• While beans are cooking, dice the celery, carrot, and onions. Warm 1/2 cup olive oil in a heavy-bottomed soup pot. Saute the diced vegetables, stirring occasionally, until softened, about 10 minutes. Add the rosemary, sage, bay leaf, garlic and 2 teaspoons of salt. Cook for a couple of minutes. Finely chop the tomatoes and add into the mixture cooking for another 5 minutes. Cover with the broth and simmer for 30 minutes. Add the beans and 1 cup of their cooking liquid -save any extra liquid in case more is needed later. Taste for saltiness. Cook for an additional 5-10 minutes then remove the bay leaf.
  • Meanwhile, coarsely chop the kale or tear into bite sized pieces, and cut the bread into 3/4 inch cubes- you will need about 6 cups of loosely packed cubes. Day-old (or several days old) bread is best; otherwise dry the cubes in a low oven. Add the kale to the soup, cooking just until it's wilted. At this point you can also add the bread or serve the soup with the bread to be mixed in with each portion. I personally like to toss a handful of bread into my bowl, then ladel the soup over the bread. I top it all off with grated Parmesan-Reggiano.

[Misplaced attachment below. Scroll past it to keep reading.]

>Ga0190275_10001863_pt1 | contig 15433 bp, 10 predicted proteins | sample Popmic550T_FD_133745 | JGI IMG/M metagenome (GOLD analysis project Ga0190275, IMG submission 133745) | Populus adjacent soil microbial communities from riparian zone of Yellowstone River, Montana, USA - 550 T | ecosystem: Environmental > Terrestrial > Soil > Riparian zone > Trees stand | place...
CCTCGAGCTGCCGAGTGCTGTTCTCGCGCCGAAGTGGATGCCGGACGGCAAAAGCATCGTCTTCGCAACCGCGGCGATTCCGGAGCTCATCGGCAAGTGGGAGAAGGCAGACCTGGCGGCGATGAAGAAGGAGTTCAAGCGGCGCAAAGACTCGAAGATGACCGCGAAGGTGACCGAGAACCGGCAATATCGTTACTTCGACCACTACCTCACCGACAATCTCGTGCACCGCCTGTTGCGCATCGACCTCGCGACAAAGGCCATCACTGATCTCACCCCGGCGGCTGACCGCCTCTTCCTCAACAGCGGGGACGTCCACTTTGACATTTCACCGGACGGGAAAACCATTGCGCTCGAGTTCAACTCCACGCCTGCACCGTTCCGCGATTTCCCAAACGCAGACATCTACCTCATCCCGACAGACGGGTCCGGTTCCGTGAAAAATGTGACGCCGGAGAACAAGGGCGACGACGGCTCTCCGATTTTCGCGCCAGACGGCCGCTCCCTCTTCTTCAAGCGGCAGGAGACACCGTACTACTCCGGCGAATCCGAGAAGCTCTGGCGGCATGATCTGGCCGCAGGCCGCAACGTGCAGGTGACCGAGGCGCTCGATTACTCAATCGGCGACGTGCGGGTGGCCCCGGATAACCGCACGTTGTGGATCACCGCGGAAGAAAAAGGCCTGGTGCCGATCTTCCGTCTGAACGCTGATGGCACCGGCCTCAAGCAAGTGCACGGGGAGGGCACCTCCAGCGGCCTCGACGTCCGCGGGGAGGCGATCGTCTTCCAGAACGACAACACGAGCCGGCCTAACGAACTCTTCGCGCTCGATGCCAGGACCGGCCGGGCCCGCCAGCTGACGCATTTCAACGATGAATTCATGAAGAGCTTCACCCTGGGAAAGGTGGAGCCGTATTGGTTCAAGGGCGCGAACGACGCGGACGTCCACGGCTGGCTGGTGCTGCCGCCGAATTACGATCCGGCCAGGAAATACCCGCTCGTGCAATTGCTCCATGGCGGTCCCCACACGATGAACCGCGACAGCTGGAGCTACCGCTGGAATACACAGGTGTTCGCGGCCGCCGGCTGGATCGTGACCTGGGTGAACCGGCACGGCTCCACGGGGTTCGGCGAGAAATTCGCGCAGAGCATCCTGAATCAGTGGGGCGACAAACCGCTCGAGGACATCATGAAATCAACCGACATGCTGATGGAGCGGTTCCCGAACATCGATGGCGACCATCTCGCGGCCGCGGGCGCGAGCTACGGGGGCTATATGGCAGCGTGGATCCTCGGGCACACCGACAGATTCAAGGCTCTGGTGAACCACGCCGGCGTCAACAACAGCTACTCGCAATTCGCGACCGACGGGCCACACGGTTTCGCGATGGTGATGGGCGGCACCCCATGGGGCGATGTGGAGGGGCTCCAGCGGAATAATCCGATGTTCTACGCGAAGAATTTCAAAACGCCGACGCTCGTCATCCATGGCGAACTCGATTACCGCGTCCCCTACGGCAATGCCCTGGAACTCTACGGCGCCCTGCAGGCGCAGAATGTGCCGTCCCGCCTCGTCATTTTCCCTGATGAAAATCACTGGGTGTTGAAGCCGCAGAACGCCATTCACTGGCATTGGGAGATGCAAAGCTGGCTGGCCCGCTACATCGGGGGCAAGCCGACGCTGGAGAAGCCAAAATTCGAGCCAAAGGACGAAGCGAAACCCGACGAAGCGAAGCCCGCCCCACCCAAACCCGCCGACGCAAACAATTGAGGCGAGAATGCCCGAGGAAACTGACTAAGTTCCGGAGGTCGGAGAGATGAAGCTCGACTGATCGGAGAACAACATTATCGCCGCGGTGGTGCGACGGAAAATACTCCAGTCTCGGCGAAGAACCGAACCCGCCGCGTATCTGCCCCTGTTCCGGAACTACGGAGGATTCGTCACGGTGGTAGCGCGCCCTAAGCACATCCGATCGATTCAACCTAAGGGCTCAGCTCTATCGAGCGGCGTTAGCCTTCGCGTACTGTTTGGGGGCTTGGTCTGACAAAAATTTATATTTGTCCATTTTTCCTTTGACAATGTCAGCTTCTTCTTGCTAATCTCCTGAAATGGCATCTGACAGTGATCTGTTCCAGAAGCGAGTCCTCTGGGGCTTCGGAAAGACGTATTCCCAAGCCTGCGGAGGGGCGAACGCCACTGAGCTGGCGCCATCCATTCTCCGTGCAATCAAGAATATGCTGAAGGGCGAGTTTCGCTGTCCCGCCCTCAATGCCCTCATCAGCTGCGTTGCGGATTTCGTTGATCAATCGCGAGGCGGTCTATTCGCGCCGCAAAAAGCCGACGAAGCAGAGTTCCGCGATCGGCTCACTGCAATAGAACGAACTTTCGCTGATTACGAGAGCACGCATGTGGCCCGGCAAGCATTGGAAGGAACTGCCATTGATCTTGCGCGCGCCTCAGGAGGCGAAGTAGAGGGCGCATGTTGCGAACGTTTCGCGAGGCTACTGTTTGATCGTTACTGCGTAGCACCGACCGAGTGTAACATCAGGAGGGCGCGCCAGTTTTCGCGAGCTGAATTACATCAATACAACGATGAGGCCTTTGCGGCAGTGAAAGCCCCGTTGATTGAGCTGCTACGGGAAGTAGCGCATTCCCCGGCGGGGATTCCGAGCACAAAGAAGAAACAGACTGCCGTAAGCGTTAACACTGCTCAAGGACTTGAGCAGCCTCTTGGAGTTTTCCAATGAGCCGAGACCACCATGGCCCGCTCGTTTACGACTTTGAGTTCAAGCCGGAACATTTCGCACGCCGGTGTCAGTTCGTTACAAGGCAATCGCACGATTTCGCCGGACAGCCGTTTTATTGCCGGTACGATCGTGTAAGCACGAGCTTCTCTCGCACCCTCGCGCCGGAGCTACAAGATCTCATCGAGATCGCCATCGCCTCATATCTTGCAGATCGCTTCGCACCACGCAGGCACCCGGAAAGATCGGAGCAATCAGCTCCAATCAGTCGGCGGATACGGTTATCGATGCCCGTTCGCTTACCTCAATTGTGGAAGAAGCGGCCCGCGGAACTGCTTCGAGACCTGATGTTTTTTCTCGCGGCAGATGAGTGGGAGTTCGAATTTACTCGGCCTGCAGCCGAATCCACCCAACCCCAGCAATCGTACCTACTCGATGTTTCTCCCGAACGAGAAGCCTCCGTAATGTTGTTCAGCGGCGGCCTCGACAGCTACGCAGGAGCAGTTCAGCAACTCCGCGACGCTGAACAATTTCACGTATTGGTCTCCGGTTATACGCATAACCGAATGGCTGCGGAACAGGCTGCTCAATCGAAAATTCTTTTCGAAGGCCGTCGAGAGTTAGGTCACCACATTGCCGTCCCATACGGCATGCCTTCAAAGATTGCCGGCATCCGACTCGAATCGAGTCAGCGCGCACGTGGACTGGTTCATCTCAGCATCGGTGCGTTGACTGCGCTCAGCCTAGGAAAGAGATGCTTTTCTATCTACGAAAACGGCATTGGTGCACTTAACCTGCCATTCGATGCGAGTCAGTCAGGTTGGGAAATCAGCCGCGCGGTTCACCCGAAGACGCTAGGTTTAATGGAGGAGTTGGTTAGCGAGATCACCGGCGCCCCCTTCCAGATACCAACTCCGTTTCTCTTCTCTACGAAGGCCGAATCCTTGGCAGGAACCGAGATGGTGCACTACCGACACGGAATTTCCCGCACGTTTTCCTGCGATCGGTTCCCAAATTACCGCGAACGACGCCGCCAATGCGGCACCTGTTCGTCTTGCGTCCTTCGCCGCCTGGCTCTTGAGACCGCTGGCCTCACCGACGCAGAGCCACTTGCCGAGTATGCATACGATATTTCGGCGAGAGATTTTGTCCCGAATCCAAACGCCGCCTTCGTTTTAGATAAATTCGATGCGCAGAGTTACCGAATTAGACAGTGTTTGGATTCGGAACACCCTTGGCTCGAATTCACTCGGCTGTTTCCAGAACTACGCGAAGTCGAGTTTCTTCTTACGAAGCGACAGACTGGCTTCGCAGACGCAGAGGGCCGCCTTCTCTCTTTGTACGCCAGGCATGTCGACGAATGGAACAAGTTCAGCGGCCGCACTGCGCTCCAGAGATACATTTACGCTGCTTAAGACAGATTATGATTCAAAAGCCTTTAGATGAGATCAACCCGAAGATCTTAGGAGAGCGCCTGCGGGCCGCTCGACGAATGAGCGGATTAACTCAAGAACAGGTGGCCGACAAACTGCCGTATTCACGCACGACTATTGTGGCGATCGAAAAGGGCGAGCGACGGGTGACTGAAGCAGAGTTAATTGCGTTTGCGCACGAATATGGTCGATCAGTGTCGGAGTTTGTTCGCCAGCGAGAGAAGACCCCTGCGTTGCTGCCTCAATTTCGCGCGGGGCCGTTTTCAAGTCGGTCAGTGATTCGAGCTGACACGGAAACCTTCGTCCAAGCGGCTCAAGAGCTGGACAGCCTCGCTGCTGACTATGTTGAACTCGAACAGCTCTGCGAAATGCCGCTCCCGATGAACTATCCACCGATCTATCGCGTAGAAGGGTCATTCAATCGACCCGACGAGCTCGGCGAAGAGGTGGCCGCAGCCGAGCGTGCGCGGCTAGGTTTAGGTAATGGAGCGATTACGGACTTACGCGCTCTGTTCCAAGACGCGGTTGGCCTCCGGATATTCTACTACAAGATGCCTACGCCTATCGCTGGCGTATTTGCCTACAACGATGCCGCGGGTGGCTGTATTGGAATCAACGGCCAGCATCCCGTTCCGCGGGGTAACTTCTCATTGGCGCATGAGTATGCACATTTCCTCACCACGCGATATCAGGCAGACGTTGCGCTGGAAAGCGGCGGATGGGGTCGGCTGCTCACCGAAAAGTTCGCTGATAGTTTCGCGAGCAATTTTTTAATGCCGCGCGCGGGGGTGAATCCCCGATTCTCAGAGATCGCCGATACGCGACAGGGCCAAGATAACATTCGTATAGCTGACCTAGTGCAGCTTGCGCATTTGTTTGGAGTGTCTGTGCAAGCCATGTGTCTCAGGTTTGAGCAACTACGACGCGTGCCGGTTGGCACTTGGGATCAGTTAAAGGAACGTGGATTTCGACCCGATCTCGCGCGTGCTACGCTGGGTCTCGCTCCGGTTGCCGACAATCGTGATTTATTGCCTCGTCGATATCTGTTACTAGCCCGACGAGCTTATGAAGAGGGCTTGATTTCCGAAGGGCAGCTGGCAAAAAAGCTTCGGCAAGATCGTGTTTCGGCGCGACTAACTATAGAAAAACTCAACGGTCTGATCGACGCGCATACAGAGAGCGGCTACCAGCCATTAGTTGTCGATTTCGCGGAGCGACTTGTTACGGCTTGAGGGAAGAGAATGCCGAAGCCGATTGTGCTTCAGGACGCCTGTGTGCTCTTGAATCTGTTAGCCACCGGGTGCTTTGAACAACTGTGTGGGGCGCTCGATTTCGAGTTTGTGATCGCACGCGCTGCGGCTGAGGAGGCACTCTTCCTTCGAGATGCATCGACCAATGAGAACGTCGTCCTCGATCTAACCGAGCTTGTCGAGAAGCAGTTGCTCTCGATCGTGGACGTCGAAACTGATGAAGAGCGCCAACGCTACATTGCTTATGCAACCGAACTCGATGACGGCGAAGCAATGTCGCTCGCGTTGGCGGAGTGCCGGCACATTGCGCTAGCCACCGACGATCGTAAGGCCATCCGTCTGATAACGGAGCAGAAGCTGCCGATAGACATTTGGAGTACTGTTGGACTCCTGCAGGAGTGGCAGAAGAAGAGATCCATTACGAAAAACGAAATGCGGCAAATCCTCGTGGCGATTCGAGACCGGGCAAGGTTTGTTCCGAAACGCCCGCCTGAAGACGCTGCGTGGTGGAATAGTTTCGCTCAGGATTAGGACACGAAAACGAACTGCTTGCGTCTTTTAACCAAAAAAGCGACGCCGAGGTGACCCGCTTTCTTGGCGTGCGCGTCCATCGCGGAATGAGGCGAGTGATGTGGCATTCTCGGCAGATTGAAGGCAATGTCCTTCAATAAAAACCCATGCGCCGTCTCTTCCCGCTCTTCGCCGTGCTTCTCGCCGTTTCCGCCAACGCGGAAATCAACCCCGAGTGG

This soup is even better the day after it's made. A few tips - for more flavor add a piece of meaty prosciutto bone or a thick slice of pancetta to the beans. To thin the soup, add more broth or bean liquid, or water. The bread can be added in even if you're serving the soup the next day, or you can store the bread and mix it in right before serving.



Comments (12)

  1. I might make this at the weekend, you’ve inspired me! I made two loaves of focaccia last night and for some unknown reason we actually have some leftovers… I think stale focaccia could be *very* nice in this (flavoured as it is with rosemary & oregano, anyway). Is this soup the same as a standard Ribollita? I know that ‘ribollita’ translates to ‘reboiled’, which is perhaps the unsexiest name for a soup in the entire world, but it sounds lovely on the tongue (as it tastes, too).